Hillary Clinton Loses Ground With White Women — WSJ/NBC Poll

Peter Nicholas, Wall Street Journal, August 4, 2015

Many Democrats have long hoped that Hillary Clinton might expand Barack Obama‘s electoral coalition by drawing in more white women voters.

A new Wall Street Journal/NBC News poll suggests she may have a tough time pulling it off. Mrs. Clinton is losing ground with white women and many other important slices of the electorate, the poll shows, amid a spate of reports about her email practices, speaking fees and foreign donations to the Clinton Foundation.

In June, 44% of white women had a favorable view of Mrs. Clinton, compared to 43% who didn’t. In July, those numbers moved in the wrong direction for Mrs. Clinton: Only 34% of white women saw her in a positive light, compared to 53% who had a negative impression of her, the poll found.

Mr. Obama fared poorly with white women voters in the 2012 election, losing them to Republican challenger Mitt Romney by 14 points.

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Mrs. Clinton, of course, is a white woman. She was raised in the suburbs and earned both college and law degrees. She’s fared well among voters with a similar background in past polls, but this month’s survey  shows that’s no longer the case.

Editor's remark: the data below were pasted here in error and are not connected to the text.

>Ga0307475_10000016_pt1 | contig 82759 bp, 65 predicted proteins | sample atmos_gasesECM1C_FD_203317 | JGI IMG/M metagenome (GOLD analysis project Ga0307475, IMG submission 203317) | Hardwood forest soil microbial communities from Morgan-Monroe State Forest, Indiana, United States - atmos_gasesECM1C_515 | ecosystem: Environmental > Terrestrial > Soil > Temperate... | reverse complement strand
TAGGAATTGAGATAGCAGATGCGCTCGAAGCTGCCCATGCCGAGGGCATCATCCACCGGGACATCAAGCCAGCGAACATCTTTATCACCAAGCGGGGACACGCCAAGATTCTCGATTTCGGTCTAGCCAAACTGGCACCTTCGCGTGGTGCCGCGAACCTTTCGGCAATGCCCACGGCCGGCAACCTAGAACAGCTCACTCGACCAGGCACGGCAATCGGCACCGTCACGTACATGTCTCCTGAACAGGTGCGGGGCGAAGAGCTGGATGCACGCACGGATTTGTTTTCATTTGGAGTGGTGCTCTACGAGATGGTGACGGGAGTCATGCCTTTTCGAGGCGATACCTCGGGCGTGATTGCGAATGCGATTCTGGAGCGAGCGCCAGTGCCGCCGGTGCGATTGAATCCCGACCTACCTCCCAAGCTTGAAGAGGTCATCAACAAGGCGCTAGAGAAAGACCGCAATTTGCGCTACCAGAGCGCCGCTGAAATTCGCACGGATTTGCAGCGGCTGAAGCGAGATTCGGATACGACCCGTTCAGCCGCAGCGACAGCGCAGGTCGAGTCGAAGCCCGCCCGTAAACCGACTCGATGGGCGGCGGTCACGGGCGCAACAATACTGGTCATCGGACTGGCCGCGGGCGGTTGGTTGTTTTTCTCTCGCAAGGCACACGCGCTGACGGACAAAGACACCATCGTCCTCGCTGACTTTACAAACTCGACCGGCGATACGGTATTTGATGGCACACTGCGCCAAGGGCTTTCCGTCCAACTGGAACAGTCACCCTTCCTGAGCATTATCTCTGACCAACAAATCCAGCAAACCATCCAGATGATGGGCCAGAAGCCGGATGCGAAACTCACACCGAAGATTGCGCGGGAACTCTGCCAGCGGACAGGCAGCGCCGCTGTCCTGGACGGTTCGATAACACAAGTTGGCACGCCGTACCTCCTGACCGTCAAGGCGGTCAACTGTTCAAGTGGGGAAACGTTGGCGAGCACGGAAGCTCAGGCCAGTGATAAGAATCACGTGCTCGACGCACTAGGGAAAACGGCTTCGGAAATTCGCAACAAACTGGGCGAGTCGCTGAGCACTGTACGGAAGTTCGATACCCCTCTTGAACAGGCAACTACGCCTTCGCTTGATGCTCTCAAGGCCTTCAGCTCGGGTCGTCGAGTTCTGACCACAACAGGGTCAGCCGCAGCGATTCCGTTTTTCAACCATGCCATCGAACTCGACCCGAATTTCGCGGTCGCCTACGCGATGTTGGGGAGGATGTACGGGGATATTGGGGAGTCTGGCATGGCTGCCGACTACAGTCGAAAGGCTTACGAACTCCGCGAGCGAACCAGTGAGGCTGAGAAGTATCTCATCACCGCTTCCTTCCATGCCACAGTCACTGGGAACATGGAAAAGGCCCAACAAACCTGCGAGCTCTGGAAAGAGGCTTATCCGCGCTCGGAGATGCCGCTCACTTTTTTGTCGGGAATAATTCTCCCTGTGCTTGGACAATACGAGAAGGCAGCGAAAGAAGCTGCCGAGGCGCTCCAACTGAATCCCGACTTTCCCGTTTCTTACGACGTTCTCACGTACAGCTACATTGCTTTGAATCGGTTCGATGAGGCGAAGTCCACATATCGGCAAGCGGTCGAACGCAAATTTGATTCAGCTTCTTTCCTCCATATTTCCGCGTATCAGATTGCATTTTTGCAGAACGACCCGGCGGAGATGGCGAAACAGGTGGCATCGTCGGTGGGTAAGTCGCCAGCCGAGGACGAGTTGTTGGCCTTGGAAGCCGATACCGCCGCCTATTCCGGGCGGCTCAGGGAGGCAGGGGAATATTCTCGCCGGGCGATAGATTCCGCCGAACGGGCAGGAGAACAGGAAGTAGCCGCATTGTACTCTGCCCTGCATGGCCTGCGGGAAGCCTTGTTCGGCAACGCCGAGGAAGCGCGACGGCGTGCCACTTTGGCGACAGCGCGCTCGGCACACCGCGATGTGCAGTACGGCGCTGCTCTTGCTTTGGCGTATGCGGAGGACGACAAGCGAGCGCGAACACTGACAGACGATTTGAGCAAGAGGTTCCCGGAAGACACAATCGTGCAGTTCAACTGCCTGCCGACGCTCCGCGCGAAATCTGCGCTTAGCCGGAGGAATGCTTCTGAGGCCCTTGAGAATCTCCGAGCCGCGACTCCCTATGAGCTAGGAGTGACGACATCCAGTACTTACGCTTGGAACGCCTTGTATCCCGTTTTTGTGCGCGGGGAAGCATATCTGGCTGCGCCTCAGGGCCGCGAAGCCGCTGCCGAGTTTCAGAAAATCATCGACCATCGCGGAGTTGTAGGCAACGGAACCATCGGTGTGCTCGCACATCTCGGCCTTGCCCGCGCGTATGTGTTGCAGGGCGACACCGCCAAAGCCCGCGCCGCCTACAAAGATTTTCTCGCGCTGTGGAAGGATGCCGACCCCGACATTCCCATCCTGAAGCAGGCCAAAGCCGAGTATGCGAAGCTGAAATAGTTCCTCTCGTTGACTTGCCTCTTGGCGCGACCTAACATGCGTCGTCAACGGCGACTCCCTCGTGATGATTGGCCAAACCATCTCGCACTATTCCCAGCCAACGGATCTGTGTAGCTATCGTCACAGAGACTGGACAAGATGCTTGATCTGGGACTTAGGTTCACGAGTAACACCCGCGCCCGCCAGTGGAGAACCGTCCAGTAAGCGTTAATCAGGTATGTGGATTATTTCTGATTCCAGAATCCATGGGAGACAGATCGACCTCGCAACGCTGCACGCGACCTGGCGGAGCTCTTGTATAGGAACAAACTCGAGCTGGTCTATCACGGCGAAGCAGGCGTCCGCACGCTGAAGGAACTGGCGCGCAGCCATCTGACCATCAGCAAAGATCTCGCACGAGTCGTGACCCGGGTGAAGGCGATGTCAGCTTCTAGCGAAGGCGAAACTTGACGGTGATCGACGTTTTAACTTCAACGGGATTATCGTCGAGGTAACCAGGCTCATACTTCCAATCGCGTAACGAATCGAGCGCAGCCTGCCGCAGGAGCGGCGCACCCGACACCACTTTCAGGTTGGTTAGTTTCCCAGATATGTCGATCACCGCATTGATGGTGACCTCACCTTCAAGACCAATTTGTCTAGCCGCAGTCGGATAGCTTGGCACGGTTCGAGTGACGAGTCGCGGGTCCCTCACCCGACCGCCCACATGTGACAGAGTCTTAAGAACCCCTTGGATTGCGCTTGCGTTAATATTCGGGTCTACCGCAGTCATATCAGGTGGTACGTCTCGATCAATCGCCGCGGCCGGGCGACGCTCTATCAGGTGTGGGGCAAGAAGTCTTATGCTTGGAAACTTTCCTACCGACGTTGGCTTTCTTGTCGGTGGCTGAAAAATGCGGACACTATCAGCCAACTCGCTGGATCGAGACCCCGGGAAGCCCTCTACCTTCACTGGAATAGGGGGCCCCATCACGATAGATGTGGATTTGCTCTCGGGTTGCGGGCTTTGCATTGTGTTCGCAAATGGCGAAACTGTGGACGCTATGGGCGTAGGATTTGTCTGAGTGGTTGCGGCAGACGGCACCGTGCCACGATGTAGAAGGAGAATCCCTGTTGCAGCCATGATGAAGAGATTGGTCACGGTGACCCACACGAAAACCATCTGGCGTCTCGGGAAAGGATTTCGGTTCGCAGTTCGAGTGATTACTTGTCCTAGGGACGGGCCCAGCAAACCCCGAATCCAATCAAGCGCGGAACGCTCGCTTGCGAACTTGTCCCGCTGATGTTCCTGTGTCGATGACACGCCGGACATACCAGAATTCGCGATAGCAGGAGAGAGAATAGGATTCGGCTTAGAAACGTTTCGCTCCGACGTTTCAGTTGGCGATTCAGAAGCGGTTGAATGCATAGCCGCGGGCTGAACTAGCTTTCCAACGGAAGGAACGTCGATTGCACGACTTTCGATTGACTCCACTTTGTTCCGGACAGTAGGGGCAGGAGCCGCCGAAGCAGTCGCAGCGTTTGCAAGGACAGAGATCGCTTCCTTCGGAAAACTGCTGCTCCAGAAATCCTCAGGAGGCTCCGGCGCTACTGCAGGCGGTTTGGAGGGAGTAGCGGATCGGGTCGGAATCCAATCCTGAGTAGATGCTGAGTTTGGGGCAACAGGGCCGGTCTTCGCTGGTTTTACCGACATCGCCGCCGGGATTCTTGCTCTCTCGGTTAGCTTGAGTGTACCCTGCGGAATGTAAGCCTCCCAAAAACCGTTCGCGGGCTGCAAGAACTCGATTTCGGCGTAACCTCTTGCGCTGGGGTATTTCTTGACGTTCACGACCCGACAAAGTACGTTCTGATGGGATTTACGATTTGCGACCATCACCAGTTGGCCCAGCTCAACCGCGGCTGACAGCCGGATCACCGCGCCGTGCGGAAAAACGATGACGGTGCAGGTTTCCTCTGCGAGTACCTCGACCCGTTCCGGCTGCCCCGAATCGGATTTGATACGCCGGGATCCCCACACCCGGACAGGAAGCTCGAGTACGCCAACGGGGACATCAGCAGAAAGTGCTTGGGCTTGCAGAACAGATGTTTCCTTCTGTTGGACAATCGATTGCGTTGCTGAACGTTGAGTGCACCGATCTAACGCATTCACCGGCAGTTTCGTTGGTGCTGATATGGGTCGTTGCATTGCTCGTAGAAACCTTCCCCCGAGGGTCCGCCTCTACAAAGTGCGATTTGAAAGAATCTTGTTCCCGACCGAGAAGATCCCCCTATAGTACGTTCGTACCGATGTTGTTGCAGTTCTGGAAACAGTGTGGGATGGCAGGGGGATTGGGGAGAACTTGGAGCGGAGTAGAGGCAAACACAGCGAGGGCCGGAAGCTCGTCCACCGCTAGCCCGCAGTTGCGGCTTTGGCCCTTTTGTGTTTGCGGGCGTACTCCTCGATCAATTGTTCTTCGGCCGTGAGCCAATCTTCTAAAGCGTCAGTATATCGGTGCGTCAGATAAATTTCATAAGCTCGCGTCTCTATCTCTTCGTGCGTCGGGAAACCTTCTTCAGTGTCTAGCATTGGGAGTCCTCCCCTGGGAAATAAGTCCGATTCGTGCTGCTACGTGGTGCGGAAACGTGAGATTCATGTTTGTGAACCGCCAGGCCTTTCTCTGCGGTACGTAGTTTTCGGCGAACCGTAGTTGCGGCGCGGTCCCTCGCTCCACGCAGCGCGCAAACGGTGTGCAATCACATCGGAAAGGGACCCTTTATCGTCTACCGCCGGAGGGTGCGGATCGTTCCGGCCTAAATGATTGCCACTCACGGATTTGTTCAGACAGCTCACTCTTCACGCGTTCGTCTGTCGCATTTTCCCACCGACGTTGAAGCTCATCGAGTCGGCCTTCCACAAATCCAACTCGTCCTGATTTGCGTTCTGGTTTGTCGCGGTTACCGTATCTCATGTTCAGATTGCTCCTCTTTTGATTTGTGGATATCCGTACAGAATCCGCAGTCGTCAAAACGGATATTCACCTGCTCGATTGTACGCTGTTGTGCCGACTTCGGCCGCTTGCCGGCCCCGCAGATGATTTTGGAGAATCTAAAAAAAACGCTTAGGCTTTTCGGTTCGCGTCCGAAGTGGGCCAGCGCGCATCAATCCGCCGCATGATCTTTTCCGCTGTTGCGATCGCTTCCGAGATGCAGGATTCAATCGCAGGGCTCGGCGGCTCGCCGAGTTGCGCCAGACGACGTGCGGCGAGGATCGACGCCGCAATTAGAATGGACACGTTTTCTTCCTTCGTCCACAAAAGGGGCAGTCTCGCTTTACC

In the first three months of the year, suburban women by a margin of 18 points had a positive view of Mrs. Clinton. In July, those numbers took a dramatic turn for the worse. By a five-point margin, suburban women had a negative view of Mrs. Clinton.

Among white women with at least a college degree, 51% had a positive view of Mrs. Clinton and 38% a negative as of June. In July, those numbers had turned to 43% positive and 47% negative.

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–Mrs. Clinton still enjoys strong support from African-Americans–a core piece of the Democratic coalition–but less so than in the recent past. In June, by a margin of 81% to 3% African-Americans had a positive view of Mrs. Clinton. In July, the comparable numbers were 66% positive, 15% negative. If African-American voters feel less enthused about Mrs. Clinton, the largely Democratic group may be less inclined to vote, posing problems for the Democratic Party.

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